Uniform, camouflage and equipment modernization process marches on
September 12, 2019 — Defence Stories
Ottawa, Ontario — Some 600 soldiers at 4th Canadian Division Support Base (4 CDSB) Petawawa will soon be standing out as they help the Canadian Armed Forces test a new Canadian Disruptive Pattern (CADPAT) to help select a replacement camouflage for the current iconic woodland and arid CADPAT patterns.
The original distinctive CADPAT, revolutionary for its time, was initially developed in 1997. It is most closely associated with the Canadian Army but it is also worn by Navy and Air Force personnel when they work within Army lines.
Canadian Special Operations Forces personnel wear another pattern, MultiCam, which is not being replaced.
Since CADPAT was issued, there have been a number of advances made in camouflage research, specifically protection from detection by infra-red and other night vision systems.
Starting at the end of September 2019, 3rd Battalion, The Royal Canadian Regiment will begin wearing coats and trousers, shell fragmentation protective body armor, bush caps, helmet covers and rank patches in the “Prototype J” mid-spectrum pattern.
This new four-colour pattern falls in the middle of the camouflage spectrum, not overly emphasizing brown or green tones.
While there have been over a dozen patterns tested, this is the first pattern to be taken out of a lab and tested using real soldiers, who are undergoing rigorous training for overseas operations. There will likely be adjustments made to the pattern resulting from this trial.
The trial will last until July 2020. During this time, the Human Factors Support Cell from the Soldier Systems Directorate within Director General Land Equipment Program Management will seek user feedback about the “Prototype J” pattern by conducting large-scale questionnaires.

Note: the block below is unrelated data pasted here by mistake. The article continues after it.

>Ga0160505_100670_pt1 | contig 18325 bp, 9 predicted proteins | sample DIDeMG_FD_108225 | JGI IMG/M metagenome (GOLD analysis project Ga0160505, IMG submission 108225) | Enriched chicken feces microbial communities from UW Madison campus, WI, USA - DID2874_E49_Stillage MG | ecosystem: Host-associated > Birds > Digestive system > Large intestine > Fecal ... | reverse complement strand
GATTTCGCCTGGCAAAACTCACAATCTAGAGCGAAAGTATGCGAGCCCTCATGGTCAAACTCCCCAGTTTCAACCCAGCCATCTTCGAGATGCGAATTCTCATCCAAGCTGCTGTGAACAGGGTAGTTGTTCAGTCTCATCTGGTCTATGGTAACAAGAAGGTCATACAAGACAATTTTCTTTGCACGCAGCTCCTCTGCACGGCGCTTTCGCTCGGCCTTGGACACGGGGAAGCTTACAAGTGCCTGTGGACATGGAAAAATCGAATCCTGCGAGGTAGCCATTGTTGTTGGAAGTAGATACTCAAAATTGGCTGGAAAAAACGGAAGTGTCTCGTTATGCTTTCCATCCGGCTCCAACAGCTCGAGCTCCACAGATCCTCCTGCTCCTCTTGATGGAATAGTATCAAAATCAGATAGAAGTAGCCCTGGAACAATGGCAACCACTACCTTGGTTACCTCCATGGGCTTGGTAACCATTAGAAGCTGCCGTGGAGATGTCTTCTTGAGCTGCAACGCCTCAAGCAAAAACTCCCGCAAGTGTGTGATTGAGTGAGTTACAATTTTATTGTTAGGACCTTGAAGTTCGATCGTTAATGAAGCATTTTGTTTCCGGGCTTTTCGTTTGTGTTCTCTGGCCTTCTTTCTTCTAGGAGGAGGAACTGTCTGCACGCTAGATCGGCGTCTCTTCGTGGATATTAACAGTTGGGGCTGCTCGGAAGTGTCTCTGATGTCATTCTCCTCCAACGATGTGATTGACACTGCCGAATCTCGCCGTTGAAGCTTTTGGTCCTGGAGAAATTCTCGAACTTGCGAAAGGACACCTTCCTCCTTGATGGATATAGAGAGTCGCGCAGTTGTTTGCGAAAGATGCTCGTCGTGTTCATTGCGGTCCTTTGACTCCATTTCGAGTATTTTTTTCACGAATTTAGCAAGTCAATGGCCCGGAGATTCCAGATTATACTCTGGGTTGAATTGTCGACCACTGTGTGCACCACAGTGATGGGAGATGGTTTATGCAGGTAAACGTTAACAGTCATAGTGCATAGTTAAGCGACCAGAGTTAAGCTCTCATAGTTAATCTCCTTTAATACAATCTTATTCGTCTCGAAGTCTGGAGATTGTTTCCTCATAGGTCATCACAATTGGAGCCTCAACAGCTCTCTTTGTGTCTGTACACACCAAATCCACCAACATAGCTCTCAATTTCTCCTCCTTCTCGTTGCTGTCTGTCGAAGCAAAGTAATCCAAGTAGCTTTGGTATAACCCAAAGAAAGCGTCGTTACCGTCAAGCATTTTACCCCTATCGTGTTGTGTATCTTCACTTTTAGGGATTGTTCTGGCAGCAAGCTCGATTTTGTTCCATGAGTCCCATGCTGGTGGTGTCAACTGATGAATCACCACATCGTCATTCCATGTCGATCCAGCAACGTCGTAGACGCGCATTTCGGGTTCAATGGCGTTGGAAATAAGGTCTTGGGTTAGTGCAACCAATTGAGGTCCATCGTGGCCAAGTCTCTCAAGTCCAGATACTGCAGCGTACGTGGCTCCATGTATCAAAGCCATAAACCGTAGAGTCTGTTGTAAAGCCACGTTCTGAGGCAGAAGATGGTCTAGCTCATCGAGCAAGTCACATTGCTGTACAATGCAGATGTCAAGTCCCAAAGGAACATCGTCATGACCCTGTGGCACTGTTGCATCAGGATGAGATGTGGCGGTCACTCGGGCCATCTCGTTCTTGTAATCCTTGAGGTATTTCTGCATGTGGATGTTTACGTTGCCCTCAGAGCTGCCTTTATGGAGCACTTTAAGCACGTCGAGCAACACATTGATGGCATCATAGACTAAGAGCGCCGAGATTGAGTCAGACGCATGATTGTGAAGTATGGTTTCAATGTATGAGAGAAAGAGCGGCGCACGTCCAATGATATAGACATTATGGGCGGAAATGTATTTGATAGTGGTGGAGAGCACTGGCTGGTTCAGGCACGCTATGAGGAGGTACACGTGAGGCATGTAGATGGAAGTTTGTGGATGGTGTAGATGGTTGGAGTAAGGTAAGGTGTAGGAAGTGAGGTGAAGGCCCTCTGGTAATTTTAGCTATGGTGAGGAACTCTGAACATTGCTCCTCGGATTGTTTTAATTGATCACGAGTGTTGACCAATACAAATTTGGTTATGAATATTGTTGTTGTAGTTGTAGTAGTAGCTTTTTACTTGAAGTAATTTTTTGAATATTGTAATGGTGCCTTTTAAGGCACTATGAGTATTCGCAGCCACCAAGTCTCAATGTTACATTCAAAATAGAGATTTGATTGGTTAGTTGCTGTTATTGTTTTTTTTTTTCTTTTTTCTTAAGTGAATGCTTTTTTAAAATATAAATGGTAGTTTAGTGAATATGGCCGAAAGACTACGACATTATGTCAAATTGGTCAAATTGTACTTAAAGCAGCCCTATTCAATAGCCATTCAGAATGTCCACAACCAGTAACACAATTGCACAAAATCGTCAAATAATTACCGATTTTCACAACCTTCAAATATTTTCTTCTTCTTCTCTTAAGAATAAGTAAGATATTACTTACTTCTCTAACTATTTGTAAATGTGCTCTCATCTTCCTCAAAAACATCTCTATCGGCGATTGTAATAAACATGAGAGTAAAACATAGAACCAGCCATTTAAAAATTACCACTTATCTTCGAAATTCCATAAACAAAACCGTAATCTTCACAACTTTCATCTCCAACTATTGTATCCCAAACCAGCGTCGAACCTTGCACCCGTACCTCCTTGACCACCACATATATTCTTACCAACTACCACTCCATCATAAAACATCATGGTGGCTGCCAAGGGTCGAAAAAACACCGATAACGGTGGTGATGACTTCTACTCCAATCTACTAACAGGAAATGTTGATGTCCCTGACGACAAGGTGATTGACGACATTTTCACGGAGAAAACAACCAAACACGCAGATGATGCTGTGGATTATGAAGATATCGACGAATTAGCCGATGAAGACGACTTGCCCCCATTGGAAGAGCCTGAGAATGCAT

The team will also conduct data collection, focus groups, and 3D body scanning to define how the current operational uniform and personal equipment can be improved.
This study will also include seeking out soldiers of smaller stature, including but not exclusively women, to ensure that the next generation of clothing and equipment fit the widest variety of soldiers possible.
The Soldier Operational Clothing and Equipment Modernization (SOCEM) project, led by the Canadian Army Director of Land Requirements, in cooperation with Assistant Deputy Minister (Materiel) and Defence Research and Development Canada, has been working for over two years on harnessing technological advances to improve the functionality of Canadian Armed Forces operational uniforms and equipment.
The goal is operational clothing and equipment that protect and fit better while lightening the load carried by soldiers.
Transitioning to a single pattern from the current temperate woodland (green), and arid (tan) will also create efficiencies in terms of logistics.
With the final decision expected no later than 2022 and a full roll out 2027, the interim years will see mixed uniforms and equipment as items in the new pattern are gradually acquired and put into service.
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